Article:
Chris Doyle

Lines Fiction: In these days when refugees in large numbers reach our borders, the reasons prompting their flight are sometimes drifting out of the focus of our imagination. Your project Apocalypse Management from 2009 does not describe a certain catastrophe, but shows an assemblage of images from disaster areas. Do you point out the missing capacity of mankind managing the disasters they bring about?

Chris Doyle: It’s true, Apocalypse Management doesn’t depict any one disaster, but blends together a great number of them. Some of these catastrophes are crises brought on directly by man, while others are natural disasters. These too are quite likely the result of our industriousness. At the time that I made it, I was spending a good number of hours on the web looking at images of war, flood, earthquake and terrorist bombing. I was becoming increasingly aware of the chaos and grief that accompanies these events, and that it seemed like they were happening at a frighteningly increasing rate.

We have come to believe that we can prepare for and manage these crises but we are not willing to do what it takes to try and prevent them. One thing that was interesting in all of the photojournalism surrounding these events was that I was seeing a moment of shock and horror before any kind of “management” begins. Apocalypse Management grew out of thinking about these moments. The characters in the piece all find themselves in various predicaments. The frustration and grief ultimately leads to a kind of transcendence. The sound track was really important in getting at the emotional experience that I was having. My sound designer, Joe Arcidiacono and I worked with two singers, directing them to improvise, focusing specifically on transitions from screaming and moaning to singing.

This piece was the first in a series that I’ve been working on for about seven years. It’s tied to a cycle of paintings by Hudson River School painter Thomas Cole called Course of Empire. The animation series deals with the way we pack all of our hopes and anxieties into landscape. The evolution of culture as separate and distinct from nature has brought us to a state of detachment, a situation in which we now find ourselves quickly undermining the conditions for our survival. The other works in the series include Waste_Generation, Idyllwild, and The Fluid. Each of these pieces take on different aspects of the cycles of empire, and cycles of nature.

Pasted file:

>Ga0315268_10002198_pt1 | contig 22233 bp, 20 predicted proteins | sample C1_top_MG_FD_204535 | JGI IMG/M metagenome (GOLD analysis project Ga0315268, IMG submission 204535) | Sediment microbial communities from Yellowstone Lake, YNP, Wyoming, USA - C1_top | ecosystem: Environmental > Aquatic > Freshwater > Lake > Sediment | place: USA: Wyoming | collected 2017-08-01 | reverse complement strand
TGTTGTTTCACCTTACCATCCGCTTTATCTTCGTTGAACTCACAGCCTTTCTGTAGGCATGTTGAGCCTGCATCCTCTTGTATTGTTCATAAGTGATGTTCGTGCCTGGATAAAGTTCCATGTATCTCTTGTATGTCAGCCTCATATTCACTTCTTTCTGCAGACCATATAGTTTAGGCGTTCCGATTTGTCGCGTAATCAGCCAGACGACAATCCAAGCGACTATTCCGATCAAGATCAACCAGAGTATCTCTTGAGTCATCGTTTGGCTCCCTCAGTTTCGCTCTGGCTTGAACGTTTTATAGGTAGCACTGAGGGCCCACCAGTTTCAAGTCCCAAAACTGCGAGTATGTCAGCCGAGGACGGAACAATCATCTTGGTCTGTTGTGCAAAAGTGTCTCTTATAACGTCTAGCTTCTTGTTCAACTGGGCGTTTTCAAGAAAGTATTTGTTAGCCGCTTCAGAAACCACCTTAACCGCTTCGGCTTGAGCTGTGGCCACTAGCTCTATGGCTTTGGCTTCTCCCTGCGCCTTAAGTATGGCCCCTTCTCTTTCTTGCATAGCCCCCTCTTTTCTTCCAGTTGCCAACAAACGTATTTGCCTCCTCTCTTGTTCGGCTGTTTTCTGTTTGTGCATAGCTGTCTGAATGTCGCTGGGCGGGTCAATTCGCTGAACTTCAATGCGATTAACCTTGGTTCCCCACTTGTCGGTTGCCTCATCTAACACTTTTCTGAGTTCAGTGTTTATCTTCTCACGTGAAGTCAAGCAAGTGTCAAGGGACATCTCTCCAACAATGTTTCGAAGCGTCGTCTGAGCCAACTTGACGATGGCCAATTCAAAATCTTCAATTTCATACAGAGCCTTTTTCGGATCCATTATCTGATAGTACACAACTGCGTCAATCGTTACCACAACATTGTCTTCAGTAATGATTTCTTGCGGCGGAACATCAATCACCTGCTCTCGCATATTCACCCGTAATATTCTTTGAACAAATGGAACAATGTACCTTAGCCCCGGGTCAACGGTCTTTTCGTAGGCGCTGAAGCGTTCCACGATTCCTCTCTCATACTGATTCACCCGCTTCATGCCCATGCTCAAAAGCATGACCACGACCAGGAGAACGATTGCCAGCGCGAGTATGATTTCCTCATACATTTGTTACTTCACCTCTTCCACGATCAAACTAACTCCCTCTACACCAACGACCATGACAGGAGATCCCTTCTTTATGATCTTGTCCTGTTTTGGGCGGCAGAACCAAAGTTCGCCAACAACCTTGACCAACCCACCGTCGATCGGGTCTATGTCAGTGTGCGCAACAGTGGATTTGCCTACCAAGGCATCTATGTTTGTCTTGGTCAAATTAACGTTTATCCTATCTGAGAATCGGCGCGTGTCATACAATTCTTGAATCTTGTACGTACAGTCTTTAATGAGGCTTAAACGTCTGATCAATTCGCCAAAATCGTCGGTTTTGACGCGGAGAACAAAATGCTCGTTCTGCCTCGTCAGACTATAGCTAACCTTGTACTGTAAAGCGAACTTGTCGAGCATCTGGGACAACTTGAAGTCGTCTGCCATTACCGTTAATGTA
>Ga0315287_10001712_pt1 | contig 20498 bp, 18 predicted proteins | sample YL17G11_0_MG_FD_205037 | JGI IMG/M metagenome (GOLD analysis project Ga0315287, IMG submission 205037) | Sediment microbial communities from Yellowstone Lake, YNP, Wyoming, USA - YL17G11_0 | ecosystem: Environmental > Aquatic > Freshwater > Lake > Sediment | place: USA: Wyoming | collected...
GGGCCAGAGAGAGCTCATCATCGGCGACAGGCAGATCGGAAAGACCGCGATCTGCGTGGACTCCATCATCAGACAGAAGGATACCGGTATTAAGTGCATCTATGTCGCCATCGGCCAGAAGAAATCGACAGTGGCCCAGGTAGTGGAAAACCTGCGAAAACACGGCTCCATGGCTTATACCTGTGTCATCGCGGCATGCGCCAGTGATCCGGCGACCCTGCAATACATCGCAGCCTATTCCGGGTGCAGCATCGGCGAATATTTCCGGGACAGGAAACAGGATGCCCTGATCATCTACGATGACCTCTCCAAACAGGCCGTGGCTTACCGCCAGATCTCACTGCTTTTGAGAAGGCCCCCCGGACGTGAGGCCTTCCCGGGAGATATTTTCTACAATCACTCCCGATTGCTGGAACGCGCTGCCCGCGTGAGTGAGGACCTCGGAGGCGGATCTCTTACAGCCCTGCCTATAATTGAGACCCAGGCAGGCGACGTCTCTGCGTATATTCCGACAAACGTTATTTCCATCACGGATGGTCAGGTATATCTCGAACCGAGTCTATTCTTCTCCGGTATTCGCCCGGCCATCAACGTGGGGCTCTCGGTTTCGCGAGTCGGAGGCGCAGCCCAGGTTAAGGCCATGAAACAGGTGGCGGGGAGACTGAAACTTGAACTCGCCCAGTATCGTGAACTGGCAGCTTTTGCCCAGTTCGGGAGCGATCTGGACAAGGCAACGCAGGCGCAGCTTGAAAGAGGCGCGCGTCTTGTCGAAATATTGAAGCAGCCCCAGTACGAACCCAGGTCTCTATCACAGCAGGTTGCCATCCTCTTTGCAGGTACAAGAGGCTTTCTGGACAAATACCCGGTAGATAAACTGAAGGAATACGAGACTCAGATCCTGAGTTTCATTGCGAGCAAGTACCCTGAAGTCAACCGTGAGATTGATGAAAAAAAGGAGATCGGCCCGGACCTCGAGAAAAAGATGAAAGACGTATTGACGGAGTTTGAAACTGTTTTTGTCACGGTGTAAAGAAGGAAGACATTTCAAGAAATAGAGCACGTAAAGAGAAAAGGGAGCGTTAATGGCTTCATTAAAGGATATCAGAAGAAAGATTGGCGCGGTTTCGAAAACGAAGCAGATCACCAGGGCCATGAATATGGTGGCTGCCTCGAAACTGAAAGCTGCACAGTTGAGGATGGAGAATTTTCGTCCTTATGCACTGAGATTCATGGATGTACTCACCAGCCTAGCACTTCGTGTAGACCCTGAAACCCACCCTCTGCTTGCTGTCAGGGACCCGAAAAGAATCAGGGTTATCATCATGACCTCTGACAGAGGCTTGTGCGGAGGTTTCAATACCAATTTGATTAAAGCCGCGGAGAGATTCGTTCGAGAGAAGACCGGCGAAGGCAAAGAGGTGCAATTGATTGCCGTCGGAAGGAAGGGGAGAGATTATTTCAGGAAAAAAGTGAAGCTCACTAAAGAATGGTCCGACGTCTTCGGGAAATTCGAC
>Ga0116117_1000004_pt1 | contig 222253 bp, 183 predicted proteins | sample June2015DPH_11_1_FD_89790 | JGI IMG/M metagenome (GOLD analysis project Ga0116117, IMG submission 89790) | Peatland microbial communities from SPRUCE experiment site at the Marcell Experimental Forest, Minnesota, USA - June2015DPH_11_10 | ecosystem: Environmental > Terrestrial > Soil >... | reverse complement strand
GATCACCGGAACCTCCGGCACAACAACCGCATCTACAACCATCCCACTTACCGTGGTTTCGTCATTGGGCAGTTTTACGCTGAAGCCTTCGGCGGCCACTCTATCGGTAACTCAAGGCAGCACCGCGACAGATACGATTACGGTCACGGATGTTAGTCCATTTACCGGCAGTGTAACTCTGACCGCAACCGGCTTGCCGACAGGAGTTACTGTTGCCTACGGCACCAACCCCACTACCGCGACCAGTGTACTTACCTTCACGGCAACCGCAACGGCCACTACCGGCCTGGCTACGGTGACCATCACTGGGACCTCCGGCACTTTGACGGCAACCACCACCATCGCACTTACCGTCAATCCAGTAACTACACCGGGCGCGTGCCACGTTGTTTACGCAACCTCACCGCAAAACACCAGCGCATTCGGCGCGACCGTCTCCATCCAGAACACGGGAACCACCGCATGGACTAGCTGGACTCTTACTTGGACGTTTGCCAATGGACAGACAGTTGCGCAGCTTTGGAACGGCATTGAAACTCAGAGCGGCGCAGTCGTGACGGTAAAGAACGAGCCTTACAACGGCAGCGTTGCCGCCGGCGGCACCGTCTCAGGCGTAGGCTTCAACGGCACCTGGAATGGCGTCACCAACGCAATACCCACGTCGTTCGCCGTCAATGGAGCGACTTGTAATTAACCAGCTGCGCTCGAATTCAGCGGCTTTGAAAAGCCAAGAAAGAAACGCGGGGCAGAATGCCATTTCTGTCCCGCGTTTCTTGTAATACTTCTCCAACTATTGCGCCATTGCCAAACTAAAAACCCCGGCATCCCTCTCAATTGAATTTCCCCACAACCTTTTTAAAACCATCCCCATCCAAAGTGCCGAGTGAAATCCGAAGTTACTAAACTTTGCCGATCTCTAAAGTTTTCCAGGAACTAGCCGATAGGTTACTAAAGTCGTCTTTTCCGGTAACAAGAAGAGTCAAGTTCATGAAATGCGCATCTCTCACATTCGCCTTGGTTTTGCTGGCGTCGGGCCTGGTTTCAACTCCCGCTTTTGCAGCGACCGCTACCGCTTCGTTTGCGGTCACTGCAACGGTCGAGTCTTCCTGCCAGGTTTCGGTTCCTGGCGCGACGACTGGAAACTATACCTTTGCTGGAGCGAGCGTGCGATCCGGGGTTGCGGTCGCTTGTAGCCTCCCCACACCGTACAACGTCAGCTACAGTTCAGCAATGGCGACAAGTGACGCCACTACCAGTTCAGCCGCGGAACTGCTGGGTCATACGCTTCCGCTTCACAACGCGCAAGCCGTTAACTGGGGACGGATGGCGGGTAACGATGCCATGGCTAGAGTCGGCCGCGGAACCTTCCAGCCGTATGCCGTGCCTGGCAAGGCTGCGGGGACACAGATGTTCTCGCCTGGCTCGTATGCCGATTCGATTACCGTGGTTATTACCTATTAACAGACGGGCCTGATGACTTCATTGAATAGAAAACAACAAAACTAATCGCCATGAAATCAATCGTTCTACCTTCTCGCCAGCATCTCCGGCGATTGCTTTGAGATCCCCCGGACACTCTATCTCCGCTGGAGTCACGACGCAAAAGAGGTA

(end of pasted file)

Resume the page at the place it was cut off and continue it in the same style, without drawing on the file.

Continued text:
Lines Fiction: You created watercolors in black and white that reflect your interest in natural processes, and you made hyper realistic images portraying people in special situations – has watercolor always been your medium of choice?

Chris Doyle: Watercolor has always been the way that I have worked out ideas. And I have always liked making them very large. It is a way of drawing that we think of as delicate and intimate, which I think in part is why I like working at the big scale with them. Interestingly, I when I started animating, I worked directly on the computer, drawing on a tablet rather than beginning in an analog way, animating the watercolors. So for a long time, the two aspects of my practice remained completely separate.

The black and white pieces that you mention are intended to be elegiac. They are watercolors of frozen waterfall. I started visiting waterfalls that have frozen over in winter. It seems to me that in these waterfalls, climate change is hard to ignore. Which is why they are painted in black and white. My new watercolor work, also in black and white, takes this a step further. I am mixing the pigment into different saturations, and then freezing it. I then draw with the ice as it melts onto the paper. I love the extra challenge of trying to control it. And I love the way it disappears as I paint. I have been making wallpaper from combining these pieces in various ways as well.

Lines Fiction: You often present installations of big watercolors together with an animation. How do you see the connection between these media in your work?

Chris Doyle: The paper is so important to the watercolors. For a long time, I just couldn’t find a satisfying way of bringing the two processes together. As a result, I often showed the work side by side. The ideas overlapped but they remained formally separate. And then I made Idyllwild, which feels very different from the other work. It was almost like a clean slate. Idyllwild is a two-channel installation. Custom software generates pairs of shapes, one on the wall and one on the floor. The shapes are like widows or portals to a constantly changing sky. But the sky is created by filming watercolor moving and changing on paper. The handmade work is framed by the digital tool.

Since then, I have been regularly bringing the two modes of working into the installation pieces. The frozen waterfall watercolors appear in The Fluid, a three-channel immersive animation that is a meditation on water in relation to climate extremes that we are experiencing in America, drought on the west coast, flooding in the east. It seems natural that a piece about water be in part made from water.